Feminism has a way to go in Japan. A survey of female seniors attending 561 universities and junior colleges in the Tokyo area shows that coeds not only expect sexism in the workplace, most of them don't seem to mind it. The Tokyo Metropolitan Government surveyed 5,000 female students on what they anticipate when they start their first full-time jobs in April. Fully 3,783 responded. Among the surprising answers: -- More than 91% said they would not mind being treated as ''office flowers.'' Nearly 25% considered that to be a woman's role.

Over 66% said acting like an office flower would make the atmosphere more pleasant. -- Nearly 27% thought women are better at such zatsuyoo, or chores, as serving tea and cleaning desks. -- Nearly 12% said they were content sticking to such traditional jobs as flight attendant and office lady. Moreover, 60% said they'd be happy in a situation where the man goes to work while the woman stays home. But a wish for sexual equality showed in some of the young women's answers. For example, 56% thought men should do their share of office chores. Fatalism affects opinions too, if Hosei University student Miki Tokoh, 23, is at all typical. She was not interviewed for the survey but says, ''If my boss were to call me an office flower, I'd probably just follow along. I'd hope to change things a little. But it's just so difficult.''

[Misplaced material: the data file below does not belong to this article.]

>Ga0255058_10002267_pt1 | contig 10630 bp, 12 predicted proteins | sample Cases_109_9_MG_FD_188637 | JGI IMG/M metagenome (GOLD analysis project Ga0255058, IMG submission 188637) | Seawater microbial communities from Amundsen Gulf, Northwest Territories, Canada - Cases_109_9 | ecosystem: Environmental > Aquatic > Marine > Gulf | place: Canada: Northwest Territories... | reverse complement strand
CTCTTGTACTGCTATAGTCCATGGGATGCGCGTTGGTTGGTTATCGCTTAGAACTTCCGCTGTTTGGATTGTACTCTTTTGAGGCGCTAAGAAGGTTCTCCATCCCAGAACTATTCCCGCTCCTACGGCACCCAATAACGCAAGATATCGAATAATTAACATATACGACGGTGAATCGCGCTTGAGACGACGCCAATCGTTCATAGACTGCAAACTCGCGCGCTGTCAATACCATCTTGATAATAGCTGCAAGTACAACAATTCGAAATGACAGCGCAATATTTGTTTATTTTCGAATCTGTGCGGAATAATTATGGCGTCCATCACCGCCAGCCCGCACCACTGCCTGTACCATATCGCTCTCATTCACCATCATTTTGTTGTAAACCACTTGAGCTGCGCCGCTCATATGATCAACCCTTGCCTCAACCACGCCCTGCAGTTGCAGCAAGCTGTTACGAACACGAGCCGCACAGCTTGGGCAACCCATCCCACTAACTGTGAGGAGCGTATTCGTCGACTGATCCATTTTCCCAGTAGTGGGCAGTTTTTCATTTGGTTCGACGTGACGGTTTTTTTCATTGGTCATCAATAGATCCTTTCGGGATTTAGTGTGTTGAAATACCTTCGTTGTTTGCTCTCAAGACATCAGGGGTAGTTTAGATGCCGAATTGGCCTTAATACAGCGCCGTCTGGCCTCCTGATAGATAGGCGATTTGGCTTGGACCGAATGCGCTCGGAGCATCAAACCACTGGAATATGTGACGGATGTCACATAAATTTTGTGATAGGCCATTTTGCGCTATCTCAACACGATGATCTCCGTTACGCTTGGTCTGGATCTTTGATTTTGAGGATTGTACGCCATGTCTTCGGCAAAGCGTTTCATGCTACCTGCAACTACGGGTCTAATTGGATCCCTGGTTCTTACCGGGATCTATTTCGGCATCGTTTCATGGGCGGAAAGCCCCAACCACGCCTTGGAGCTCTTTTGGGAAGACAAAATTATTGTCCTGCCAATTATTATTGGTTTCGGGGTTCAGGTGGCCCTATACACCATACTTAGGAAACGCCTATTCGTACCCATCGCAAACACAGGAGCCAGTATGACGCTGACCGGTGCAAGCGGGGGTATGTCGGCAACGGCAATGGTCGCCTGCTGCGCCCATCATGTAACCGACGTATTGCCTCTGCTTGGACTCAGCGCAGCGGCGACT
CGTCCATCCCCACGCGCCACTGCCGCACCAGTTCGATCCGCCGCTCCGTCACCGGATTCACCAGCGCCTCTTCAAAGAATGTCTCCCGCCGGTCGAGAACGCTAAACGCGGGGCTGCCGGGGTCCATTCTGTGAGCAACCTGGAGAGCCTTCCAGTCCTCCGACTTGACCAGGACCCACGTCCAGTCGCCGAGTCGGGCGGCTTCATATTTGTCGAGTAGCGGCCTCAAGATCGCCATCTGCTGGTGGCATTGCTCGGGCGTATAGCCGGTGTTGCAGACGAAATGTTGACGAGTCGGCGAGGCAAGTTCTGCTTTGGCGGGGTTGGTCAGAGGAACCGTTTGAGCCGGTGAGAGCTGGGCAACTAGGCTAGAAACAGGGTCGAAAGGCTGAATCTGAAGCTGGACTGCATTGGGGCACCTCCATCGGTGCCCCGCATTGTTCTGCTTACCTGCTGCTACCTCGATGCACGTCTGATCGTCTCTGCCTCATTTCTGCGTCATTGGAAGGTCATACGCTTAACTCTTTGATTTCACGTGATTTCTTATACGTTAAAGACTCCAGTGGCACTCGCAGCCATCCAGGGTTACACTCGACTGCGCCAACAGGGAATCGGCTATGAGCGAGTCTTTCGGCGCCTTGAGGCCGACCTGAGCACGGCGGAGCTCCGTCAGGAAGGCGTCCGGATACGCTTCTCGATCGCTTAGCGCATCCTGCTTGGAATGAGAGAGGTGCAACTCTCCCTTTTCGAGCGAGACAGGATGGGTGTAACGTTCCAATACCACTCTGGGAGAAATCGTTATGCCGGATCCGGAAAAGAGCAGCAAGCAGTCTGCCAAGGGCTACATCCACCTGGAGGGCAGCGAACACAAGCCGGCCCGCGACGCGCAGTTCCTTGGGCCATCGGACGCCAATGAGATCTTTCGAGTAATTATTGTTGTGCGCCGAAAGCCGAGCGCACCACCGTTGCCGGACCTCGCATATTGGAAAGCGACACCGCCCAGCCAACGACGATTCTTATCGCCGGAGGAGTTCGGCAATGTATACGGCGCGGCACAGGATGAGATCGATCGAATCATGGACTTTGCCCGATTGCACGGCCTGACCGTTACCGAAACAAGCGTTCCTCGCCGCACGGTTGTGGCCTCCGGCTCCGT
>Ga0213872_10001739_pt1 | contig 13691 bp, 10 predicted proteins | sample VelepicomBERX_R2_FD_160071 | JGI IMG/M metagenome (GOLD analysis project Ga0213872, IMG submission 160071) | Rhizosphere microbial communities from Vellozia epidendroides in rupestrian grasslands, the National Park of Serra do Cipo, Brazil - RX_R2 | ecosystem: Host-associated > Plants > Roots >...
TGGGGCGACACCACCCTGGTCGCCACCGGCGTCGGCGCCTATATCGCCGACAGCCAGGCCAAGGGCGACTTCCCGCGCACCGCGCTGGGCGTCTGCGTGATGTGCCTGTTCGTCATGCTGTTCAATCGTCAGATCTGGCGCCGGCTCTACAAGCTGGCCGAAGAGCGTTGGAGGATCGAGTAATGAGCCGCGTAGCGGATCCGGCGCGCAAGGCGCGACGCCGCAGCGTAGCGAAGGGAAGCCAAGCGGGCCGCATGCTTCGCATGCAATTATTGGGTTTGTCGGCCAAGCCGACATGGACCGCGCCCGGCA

No comments: